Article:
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IU study finds residents in Black neighborhoods face barriers to home loans

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Posted at 7:31 PM, Sep 08, 2020
and last updated 2020-09-08 19:31:58-04

INDIANAPOLIS — A news study from the Indiana University Public Policy Institute found that inequities still exist and there are barriers to home loans for residents in Marion County's Black neighborhoods.

According to a report from the IU Public Policy Institute, one in five people live in a majority-Black neighborhood in Marion County. The study found that homeownership rates in these areas are about 42 percent — lower than the county average of 54 percent — despite the fact that homes in these areas typically cost less than the average Marion County home.

"Owning a home is one of the most important ways families can build wealth and increase their financial security," Joti Martin, a policy analyst at the IU Public Policy Institute, said. "Yet, for far too many families of color, the dream of homeownership may still be out of reach because of inequities in home lending practices."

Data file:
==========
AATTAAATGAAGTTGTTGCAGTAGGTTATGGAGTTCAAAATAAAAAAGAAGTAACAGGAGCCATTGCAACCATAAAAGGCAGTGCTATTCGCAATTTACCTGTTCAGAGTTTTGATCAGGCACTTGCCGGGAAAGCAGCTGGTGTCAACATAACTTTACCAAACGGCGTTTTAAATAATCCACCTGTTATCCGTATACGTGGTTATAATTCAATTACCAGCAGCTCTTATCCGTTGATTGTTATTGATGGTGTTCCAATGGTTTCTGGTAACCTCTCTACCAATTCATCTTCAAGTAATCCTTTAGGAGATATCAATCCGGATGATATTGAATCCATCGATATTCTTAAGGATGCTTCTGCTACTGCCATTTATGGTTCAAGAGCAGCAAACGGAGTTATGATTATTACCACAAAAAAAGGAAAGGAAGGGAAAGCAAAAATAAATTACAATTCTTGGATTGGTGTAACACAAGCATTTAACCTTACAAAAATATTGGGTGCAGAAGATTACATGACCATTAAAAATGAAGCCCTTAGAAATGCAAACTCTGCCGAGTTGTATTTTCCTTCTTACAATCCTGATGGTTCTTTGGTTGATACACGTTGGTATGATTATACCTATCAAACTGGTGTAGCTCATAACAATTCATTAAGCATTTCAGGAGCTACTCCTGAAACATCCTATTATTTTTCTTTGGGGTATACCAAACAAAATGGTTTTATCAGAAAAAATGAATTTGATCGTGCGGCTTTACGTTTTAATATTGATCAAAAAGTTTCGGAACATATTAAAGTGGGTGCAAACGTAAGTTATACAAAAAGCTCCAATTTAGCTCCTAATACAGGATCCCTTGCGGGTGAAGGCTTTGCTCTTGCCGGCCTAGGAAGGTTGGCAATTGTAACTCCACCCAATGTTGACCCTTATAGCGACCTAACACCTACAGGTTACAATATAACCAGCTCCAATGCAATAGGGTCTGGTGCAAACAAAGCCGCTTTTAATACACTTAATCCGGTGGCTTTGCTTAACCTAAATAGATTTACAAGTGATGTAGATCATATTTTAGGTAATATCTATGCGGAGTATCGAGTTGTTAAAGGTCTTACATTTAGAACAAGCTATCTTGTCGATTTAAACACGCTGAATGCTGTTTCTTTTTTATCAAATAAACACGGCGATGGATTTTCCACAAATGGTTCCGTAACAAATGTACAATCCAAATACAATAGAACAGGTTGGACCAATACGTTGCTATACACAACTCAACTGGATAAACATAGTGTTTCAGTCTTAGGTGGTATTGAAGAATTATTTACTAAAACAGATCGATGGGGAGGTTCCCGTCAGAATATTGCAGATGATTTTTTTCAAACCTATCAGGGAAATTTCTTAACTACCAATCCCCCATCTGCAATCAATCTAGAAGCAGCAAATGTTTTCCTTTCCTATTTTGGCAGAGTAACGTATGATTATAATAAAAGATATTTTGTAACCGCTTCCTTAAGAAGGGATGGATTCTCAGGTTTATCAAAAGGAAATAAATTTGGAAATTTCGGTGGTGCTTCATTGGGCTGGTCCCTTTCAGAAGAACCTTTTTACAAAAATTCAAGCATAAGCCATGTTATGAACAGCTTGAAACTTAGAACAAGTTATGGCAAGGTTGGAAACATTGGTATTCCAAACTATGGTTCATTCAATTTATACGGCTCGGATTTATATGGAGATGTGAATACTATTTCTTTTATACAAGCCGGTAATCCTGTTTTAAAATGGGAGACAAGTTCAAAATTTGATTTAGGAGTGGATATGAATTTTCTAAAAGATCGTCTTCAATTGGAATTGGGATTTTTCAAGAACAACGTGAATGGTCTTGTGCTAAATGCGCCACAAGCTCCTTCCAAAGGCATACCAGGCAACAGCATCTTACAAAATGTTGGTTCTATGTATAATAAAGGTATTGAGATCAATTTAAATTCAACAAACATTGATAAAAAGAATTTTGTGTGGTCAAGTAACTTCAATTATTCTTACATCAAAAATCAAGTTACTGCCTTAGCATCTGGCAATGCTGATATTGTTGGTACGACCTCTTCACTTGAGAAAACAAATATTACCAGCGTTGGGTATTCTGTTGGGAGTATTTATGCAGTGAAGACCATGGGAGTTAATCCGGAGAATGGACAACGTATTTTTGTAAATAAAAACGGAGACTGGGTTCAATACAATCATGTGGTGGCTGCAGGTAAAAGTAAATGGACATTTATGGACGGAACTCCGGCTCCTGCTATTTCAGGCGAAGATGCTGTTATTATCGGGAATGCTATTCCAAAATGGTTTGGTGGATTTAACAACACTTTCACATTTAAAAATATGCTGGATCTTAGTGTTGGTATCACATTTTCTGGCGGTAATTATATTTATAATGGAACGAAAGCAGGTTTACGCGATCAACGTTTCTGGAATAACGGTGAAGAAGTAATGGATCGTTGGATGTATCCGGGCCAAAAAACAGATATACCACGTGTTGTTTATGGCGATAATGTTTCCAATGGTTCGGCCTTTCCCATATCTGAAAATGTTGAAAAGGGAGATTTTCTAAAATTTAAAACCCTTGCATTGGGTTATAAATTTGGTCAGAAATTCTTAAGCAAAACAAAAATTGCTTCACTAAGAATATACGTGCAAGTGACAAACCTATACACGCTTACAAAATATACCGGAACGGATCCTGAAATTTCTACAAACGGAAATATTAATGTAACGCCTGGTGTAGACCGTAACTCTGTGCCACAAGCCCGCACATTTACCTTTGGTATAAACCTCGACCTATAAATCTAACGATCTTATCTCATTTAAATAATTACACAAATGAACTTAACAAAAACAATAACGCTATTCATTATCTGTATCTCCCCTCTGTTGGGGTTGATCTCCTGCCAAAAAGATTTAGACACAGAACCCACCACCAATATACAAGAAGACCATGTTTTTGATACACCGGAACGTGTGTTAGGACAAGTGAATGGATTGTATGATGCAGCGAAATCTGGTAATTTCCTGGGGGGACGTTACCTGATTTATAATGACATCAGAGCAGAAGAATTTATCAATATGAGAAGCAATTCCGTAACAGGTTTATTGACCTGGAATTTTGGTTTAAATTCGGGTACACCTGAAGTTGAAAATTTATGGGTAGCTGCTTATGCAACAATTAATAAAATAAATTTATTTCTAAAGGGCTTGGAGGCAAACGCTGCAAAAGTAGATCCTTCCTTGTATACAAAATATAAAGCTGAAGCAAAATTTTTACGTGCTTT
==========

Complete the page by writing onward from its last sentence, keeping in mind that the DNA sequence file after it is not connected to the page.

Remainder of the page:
According to IU, Martin led a team of analysts who examined loan applications and denials in Marion County's majority-Black neighborhoods. Data from the 2018 Home Mortgage Disclosure Act enabled them to discover a number of inequities.

The study found Black residents in majority-Black areas are both the least likely to apply for a home purchase loan and the most likely to be denied when they do apply.

With respect to lender behavior, the study found lenders denied 11 percent of home purchase loan applications from residents in majority-Black neighborhoods compared to 3 percent in non-majority-Black neighborhoods. Lenders denied 32 percent of refinancing applications in Black neighborhoods compared to 22 percent in other areas. Analysts also found lenders denied 42 percent of home improvement applications from majority-Black neighborhoods compared to 36 percent of applications from different neighborhoods.

The study also found that Hispanic/Latinx residents are the least likely to secure a home improvement loan, regardless of where they live.

According to the report, higher rates of denials have long-term impacts on majority-Black neighborhoods and the people who reside there. The report encourages lending companies to connect residents to loan programs that offer features like down payment assistance or have relaxed mortgage requirements. It also encourages lenders to offer budgeting classes, credit counseling and other programs to help open the door to homeownership opportunities.